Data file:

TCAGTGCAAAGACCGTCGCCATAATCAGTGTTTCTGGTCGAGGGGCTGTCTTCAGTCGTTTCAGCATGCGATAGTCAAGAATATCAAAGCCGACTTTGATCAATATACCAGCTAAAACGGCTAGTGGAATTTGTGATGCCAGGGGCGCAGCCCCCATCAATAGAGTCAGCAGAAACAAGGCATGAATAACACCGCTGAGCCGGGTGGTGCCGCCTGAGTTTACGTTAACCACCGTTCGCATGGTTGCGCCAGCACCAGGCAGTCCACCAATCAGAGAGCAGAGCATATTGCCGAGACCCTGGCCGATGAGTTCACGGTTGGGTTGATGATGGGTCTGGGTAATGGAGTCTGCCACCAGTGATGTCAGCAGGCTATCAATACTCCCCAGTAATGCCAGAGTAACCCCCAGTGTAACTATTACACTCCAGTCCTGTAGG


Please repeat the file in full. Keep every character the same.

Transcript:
TCAGTGCAAAGACCGTCGCCATAATCAGTGTTTCTGGTCGAGGGGCTGTCTTCAGTCGTTTCAGCATGCGATAGTCAAGAATATCAAAGCCGACTTTGATCAATATACCAGCTAAAACGGCTAGTGGAATTTGTGATGCCAGGGGCGCAGCCCCCATCAATAGAGTCAGCAGAAACAAGGCATGAATAACACCGCTGAGCCGGGTGGTGCCGCCTGAGTTTACGTTAACCACCGTTCGCATGGTTGCGCCAGCACCAGGCAGTCCACCAATCAGAGAGCAGAGCATATTGCCGAGACCCTGGCCGATGAGTTCACGGTTGGGTTGATGATGGGTCTGGGTAATGGAGTCTGCCACCAGTGATGTCAGCAGGCTATCAATACTCCCCAGTAATGCCAGAGTAACCCCCAGTGTAACTATTACACTCCAGTCCTGTAGG